The grief was exhausting—a thick, wool blanket that hung heavy on my shoulders. Often, I collapsed beneath the weight of it. I lie beneath grief’s layers, feeling like I might suffocate. I struggled to breathe, let alone find the strength to get back up. Knowing your unborn child won’t live will do that to you.
On December 23, 2010, my husband Ben and I discovered our unborn son had a rare birth defect and couldn’t survive life outside the womb. A week later, we arrived at my in-law’s home to attempt to celebrate Christmas. The pre-lit faux evergreen was sparkling and bursting with red and green presents. Savory smells and a hint of sugar cookies hung in the air. The setting painted a picture of holiday cheer, but instead, we were met with a fog of awkward silence.
Ben’s parents, grandparents, siblings, and their spouses had gathered in the living room. Each of them seemed afraid to breathe—hurting with us but unsure of what to say. All eyes stared at the floor, but I could feel them still. Ben and I gave each other a knowing glance—we needed to say something.
It was time to tell them his name.
With our firstborn, we had kept the name a secret—to make sure the name fit and to ward off unwanted commentary from well-meaning friends and family. But this time around, everything was different. We did not have the novelty of time or the ability to know him after he was born. All we had was the present, and so our son needed a name. A name seemed to make our time with him more tangible, easier to connect. A name transformed what felt like a blank canvas to color and shape, personality and purpose.
Before we knew his gender or undeveloped kidneys, Carter was the only boy name we could ever agree on. The middle name took more time and tears. Ben struggled with the idea of burying the baby who bore his name. But we also wanted that little boy and the world to know his life carried weight.
And so, we gave him his father’s name: Carter Benjamin.
Breaking the silence, Ben took a deep breath and shared Carter’s name with our family. I’ll never forget the look on my mother-in-law’s face as she heard we were passing down the name they had given their own son almost 30 years prior. Tears began to well up.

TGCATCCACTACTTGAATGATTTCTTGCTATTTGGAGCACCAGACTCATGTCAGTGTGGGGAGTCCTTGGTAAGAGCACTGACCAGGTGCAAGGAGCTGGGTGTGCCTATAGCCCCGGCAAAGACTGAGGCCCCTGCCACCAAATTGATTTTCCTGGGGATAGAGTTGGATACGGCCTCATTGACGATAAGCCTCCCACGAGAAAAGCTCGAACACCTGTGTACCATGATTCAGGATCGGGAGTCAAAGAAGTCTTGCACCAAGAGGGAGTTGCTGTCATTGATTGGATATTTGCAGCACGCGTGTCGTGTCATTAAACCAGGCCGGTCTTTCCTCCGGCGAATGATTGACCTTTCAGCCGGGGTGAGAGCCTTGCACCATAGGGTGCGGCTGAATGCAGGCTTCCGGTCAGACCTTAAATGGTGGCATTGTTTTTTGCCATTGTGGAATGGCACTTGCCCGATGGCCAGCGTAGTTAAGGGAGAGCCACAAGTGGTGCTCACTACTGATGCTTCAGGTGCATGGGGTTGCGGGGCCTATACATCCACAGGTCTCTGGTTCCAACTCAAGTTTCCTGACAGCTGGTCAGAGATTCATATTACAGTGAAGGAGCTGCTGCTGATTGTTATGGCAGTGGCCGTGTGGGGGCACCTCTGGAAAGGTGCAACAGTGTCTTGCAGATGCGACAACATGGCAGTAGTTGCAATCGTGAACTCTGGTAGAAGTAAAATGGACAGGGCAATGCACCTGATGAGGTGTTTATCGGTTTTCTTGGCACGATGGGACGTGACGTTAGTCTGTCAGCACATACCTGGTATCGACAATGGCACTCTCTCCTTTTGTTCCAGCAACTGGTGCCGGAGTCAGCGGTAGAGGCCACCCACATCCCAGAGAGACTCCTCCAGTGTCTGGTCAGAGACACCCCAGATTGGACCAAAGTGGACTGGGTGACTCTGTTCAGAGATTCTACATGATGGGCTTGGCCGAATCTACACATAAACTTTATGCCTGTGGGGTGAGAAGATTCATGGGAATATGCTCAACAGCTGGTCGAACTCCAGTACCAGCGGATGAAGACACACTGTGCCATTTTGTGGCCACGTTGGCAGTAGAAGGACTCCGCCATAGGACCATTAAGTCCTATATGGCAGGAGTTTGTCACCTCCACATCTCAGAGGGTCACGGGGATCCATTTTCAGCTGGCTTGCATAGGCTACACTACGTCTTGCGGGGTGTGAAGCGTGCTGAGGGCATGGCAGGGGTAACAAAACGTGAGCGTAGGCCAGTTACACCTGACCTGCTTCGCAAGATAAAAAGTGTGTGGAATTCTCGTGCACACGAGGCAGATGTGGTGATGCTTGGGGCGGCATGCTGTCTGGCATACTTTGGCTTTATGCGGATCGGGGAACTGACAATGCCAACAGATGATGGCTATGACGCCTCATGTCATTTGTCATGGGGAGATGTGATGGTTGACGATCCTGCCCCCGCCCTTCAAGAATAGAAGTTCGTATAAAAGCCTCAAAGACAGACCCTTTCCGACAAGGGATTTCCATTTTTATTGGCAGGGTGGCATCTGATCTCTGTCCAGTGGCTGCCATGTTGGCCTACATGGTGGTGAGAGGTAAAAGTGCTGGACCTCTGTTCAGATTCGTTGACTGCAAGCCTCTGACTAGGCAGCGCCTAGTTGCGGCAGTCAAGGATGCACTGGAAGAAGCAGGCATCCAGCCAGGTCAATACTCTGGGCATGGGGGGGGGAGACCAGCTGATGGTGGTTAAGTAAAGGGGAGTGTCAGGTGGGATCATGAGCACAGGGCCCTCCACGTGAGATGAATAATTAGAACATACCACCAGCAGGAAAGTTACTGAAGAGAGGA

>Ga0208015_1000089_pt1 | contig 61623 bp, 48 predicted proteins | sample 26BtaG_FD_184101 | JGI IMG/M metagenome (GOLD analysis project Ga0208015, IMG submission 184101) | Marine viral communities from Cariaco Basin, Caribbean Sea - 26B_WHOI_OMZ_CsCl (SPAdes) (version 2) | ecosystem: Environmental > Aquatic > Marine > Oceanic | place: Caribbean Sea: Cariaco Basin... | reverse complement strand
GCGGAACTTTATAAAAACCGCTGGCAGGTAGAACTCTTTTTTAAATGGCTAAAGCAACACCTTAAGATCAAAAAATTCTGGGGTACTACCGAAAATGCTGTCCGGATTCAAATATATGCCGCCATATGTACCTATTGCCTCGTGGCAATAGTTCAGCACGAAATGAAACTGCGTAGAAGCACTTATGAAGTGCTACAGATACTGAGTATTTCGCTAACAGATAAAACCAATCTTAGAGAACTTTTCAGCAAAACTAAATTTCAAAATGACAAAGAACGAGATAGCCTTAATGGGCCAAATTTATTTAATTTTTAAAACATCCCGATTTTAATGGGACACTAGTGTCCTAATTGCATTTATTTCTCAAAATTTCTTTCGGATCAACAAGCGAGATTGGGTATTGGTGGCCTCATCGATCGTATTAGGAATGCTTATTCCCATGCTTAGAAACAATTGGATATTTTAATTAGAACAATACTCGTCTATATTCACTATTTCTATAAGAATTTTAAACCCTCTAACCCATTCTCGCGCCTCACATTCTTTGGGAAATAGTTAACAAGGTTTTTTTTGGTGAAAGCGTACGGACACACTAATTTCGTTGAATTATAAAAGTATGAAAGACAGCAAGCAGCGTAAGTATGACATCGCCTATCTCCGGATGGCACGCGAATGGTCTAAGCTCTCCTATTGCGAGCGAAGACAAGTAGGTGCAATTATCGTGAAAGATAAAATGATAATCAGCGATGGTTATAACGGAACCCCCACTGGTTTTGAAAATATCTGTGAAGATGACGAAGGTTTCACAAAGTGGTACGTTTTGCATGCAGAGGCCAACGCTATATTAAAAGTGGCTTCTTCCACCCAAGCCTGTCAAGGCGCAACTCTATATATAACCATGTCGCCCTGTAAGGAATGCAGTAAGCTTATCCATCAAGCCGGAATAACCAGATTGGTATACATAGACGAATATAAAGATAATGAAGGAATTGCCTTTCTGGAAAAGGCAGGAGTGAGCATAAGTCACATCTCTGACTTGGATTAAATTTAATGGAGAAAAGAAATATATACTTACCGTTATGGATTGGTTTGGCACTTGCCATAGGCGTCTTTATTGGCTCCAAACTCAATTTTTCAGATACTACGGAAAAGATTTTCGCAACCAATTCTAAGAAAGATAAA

When Ben stopped talking, his grandmother—a wonderfully feisty woman I’d grown to love as my own—walked over to us and handed me a white gift box. She explained, “I had planned on giving this to you after the baby was born, but it felt right to give it to you now.”
I carefully pulled the lid off the box. Beneath layers of crinkly tissue paper was a hand-crocheted, yellow baby blanket. Instinctively, I reached out my hand to touch it. Soft. Snuggly. Delicate and crafted with care.
The blanket lay in stark contrast to the weighted grief wrapped around my shoulders.
Suddenly overcome by visions of what would have been, I sobbed—the messy kind of crying usually reserved for when I’m alone. While initially embarrassed by my lack of restraint, I looked around the room to see I wasn’t alone. The gift and my open weeping had sliced through any awkwardness in the room. The tension gave way to lament. A family who erred on the side of keeping feelings hidden had been given permission to grieve.
Grandma began to apologize, thinking her gift had compounded my pain. But through tears and snot and makeup smeared across my face, I reassured her, “No, don’t be sorry. You did what you would do for any of your great-grandchildren. I wouldn’t want it any differently.”
I held the yellow blanket close and breathed it in, the Christmas tree sparkling in the periphery. And just for a moment, the heaviness of grief lifted, love and lament giving way to hope.
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